Whether it’s a contract for employment, a lease or mortgage agreement, or a warranty on a new television, contracts and agreements are at the heart of many everyday transactions. Smart contracts have the advantage of being able to be written and programmed without the intervention of a third party to run on their own.
When a death certificate is issued, a life insurance policy can be paid out without the beneficiaries having to file a claim. Alternatively, as soon as payment is received, the documents for a property purchase can be sent. A mortgage loan may be monitored on the blockchain, and the property can be released after the amount is paid in full.
Smart contracts can change our lives
Smart contracts have the ability to change our lives.
Smart contracts are one of the reasons why blockchain technology can be so powerful, but they’ve just scratched the surface so far. If platforms are to obtain universal acceptance and have an impact on our daily lives, they must be faster, more secure, scalable, and accessible.
They’re a driving force behind the emerging decentralized finance (DeFi) industry, which comprises a wide range of applications that eliminate traditional financial middlemen. They’re also required for decentralized apps (dApps) built on smart contract (or programmable) systems.
Here are a handful of the best smart contract platforms to keep an eye on, in no particular order.
1. Ethereum (ETH).
Ethereum was the first cryptocurrency to implement smart contracts. As a result, the great majority of apps employ it. According to State of the dApps, around 80% of DeFi’s apps run on the Ethereum network.
It, on the other hand, has become a victim of its own success. Developers are unhappy with high gas (transaction) fees because the network is overcrowded and has a large carbon impact. It’s like a massive, expensive smoke-blowing engine on the rise. Other blockchains are also incompatible with Ethereum.
Eth2, a project aimed at addressing some of these concerns, is now in development, although it won’t be completed until 2022 at the earliest. Other cryptocurrencies, like as Polygon (MATIC), offer so-called Tier 2 solutions, which sit on top of the Ethereum network and execute transactions faster and more cheaply.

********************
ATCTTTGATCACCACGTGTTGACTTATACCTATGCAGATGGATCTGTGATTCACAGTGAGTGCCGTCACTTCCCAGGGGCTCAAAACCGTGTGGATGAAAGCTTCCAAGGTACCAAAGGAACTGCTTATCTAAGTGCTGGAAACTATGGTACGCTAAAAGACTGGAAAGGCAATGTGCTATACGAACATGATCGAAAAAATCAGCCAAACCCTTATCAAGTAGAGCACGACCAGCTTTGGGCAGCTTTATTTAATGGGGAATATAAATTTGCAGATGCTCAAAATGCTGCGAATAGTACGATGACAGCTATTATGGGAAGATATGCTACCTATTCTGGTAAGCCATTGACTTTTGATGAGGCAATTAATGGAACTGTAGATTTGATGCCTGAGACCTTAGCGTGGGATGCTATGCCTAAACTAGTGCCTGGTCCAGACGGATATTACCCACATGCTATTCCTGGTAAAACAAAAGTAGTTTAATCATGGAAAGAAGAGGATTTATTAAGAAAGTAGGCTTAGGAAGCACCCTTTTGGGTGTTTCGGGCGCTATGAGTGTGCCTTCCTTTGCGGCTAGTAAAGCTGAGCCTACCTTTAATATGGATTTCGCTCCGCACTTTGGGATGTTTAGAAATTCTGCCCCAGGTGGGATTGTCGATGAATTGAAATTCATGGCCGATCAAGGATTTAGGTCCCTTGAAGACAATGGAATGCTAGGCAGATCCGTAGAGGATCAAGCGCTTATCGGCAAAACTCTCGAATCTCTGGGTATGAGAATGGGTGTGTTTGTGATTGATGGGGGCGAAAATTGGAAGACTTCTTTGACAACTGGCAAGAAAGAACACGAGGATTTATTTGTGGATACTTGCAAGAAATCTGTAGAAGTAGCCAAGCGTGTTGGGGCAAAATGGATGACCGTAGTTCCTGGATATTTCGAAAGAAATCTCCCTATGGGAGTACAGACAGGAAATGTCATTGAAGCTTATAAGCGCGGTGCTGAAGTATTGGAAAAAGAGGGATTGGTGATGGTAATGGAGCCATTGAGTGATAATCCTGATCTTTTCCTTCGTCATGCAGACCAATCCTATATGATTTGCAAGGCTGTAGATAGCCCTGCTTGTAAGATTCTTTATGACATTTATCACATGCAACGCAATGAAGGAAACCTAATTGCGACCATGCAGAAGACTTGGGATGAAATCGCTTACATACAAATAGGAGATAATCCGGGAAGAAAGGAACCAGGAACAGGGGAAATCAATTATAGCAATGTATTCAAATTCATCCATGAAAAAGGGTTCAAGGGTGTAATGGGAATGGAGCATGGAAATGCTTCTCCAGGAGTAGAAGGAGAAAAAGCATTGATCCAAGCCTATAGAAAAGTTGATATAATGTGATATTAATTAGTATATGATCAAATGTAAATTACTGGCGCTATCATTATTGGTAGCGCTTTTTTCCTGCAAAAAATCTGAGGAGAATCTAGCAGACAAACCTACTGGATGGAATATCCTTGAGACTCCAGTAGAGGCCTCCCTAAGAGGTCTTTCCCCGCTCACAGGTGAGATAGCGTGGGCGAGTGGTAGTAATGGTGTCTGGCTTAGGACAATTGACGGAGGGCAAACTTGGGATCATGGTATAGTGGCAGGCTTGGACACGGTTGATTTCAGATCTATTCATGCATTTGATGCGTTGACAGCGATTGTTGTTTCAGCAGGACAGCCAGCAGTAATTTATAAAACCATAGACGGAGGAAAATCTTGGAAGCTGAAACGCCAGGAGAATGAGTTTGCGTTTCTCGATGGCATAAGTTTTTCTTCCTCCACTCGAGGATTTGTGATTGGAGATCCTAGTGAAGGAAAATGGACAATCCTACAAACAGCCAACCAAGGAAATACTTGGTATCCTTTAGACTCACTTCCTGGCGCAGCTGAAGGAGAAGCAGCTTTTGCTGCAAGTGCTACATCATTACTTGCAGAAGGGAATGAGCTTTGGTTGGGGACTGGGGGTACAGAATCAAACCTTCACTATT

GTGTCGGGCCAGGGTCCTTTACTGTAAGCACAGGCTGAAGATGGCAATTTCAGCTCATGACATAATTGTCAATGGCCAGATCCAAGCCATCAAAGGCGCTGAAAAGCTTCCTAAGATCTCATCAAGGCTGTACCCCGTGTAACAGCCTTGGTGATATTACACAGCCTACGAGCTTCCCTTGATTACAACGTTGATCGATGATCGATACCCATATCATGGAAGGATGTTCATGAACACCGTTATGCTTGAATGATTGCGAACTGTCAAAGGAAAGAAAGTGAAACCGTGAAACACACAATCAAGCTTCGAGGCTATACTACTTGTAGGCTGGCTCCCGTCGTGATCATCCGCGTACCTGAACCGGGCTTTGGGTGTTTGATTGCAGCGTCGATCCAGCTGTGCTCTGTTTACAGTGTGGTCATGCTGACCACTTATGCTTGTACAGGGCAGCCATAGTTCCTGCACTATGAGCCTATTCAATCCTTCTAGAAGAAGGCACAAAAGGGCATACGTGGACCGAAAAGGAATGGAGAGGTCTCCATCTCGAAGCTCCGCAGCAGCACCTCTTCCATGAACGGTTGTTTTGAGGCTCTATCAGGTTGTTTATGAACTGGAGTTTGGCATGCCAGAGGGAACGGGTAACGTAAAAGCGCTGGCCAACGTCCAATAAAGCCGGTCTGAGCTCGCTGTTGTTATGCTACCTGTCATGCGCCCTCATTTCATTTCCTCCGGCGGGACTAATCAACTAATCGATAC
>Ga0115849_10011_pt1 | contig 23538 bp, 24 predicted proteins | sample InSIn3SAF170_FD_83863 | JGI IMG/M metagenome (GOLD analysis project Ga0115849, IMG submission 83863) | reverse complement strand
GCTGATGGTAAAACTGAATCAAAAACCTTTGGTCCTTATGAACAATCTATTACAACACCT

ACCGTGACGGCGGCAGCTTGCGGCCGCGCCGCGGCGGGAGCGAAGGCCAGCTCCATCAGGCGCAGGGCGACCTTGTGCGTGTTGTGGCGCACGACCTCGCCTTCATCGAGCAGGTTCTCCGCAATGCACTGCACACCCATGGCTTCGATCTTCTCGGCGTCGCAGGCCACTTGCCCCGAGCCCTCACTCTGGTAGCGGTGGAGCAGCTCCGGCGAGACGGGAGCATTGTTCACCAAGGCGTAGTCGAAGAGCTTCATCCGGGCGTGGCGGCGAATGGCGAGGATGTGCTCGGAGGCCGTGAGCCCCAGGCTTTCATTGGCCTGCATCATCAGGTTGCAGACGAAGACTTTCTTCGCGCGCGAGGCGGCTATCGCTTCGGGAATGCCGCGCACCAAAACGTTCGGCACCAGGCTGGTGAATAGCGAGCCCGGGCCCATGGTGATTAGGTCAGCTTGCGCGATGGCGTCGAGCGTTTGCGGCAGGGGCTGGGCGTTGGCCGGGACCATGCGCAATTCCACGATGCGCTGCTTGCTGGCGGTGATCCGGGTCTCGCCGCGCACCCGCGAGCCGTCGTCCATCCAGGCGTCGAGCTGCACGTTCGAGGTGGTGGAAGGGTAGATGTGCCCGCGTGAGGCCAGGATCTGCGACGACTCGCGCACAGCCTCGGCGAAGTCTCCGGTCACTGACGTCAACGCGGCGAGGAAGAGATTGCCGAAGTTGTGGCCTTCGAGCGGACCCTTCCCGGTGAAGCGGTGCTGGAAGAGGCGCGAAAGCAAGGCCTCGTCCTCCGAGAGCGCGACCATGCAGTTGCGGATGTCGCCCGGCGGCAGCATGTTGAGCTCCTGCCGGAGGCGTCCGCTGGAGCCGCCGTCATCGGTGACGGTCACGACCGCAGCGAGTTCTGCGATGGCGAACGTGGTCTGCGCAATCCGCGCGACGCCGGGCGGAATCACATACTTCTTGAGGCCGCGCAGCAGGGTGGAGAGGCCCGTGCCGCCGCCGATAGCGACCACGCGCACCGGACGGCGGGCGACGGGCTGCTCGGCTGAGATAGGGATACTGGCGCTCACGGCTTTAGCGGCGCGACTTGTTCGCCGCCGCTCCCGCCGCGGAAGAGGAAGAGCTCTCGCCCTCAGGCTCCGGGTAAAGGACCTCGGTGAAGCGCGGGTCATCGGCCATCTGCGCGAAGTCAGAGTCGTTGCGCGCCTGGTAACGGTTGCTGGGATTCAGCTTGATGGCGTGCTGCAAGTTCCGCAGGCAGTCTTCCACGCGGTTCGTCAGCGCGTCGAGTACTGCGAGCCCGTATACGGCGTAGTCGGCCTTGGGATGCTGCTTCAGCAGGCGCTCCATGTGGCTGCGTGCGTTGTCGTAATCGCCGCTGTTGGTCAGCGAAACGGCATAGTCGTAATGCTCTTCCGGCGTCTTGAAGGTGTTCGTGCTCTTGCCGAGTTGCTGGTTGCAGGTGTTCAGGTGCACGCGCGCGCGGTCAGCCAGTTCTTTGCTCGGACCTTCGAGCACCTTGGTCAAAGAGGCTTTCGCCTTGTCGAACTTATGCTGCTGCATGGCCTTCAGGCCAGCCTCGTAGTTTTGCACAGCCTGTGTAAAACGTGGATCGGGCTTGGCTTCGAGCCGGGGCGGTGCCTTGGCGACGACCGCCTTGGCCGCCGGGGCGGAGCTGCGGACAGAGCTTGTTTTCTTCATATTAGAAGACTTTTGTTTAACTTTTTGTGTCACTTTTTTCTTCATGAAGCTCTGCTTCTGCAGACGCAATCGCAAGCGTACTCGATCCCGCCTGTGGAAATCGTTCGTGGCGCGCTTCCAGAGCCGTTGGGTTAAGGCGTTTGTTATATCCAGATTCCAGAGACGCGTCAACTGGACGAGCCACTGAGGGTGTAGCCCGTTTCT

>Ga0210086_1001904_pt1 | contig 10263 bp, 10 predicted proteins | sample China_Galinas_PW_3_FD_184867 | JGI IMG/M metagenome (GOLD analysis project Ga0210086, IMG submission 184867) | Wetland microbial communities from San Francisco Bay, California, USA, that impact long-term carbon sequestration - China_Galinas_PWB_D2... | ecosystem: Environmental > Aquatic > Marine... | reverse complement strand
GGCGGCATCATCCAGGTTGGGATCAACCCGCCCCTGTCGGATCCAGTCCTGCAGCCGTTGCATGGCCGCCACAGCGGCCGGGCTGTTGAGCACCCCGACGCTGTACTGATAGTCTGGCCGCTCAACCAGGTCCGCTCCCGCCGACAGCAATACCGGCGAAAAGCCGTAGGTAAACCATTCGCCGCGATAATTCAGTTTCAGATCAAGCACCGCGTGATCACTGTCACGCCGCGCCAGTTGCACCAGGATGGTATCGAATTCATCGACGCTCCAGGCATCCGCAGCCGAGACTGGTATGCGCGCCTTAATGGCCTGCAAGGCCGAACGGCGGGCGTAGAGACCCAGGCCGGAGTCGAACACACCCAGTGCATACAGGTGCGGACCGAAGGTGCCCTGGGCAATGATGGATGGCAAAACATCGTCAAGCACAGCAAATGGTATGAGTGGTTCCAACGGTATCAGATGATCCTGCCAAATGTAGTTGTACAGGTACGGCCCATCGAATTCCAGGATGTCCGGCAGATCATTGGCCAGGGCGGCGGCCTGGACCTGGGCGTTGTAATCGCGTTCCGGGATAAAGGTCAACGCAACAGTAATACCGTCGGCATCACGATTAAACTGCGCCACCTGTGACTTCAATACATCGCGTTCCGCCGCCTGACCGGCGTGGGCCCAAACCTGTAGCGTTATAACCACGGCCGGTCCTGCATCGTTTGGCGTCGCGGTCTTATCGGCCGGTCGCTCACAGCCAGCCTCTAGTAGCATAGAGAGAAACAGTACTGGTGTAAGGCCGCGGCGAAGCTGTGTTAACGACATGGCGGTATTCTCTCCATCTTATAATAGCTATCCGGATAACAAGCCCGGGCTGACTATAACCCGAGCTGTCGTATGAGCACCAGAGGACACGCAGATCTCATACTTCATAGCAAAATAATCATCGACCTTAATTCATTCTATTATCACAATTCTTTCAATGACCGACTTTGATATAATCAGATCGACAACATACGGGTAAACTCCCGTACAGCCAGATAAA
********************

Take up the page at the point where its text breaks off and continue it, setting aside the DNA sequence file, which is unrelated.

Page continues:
2. Solana (SOL)
With 50,000 transactions per second, Solana is the quickest cryptocurrency on the market (TPS). Ethereum, on the other hand, currently operates at a pace of 15 to 45 transactions per second (TPS), which is expected to increase dramatically once Eth2 is released. Solana only asks for a smidgeon of a fee.
To expedite transactions, it employs so-called “historical evidence.” Without getting into technical intricacies, time stamps in transaction records ensure that the computer does not waste time verifying transactions that have already been completed.
On the Solana system, almost 400 projects are active, including the USDC Stablecoin, which is gaining popularity. Both Ethereum and Solana are supported by USDC.
3. Polkadot (DOT).
Polkadot is noted for its adaptability, while Solana is known for its speed (how well it works with other platforms).
Polkadot makes use of parachains. They work in parallel with the main blockchain, allowing transactions to be completed faster. Instead of using the main blockchain, smart contracts are implemented on parachemes.
4. Ergo (ERG)
In contrast to the other cryptocurrencies on our list, this smart contract platform does not charge for gas. Ergo is designed to handle more complex contracts, which may appeal to the DeFi business.
It isn’t yet listed on many of the main cryptocurrency exchanges, so it will have to work hard to gain traction.
5. Alogorand (ALGO).
Alogorand, like other cutting-edge smart contract systems, combines low costs, scalability, and speed with security. The initiative’s brains behind it include Silvio Micali, an MIT professor who emphasized the language’s accessibility.
Algorand smart contracts can be built in a number of different computer languages. One of them, Clarity, is designed to make it straightforward for customers to understand what a contract will do, even if they aren’t skilled coders.
6. Cardano (ADA).
Cardano should not be included on this list because its smart contract features will not be available until September. Nonetheless, the long-awaited update has propelled Cardano into the top three cryptocurrencies in terms of market value, so it’s worth looking into.
Cardano’s growth approach is steady and methodical. Each level has been thoroughly tested and peer-reviewed, meaning that introducing functionality that others have used for years has taken some time. When it does launch, though, it will very certainly catch up quickly.”
Investing in smart contract platforms
Smart contracts and cryptocurrency are an interesting area. We don’t know how this new industry will evolve, but digital currencies have a good chance of not only surviving, but thriving in the long run.
The bulk of these coins may be obtained on the most famous cryptocurrency exchanges if you wish to invest. Always do your own research about this and other cryptocurrencies in this area, and only invest money you can afford to lose, as cryptocurrency investments are all dangerous.
The two most serious risks on the horizon are regulation and technological developments. Increased regulation might have an immediate impact on DeFi and the entire bitcoin industry. Given the speed with which technology can evolve, quantum computing is also worth contemplating. It may reach a point when the security of various blockchains is jeopardized.
Right now, smart contracts are a fascinating business, and we’ve barely scratched the surface of what they can do.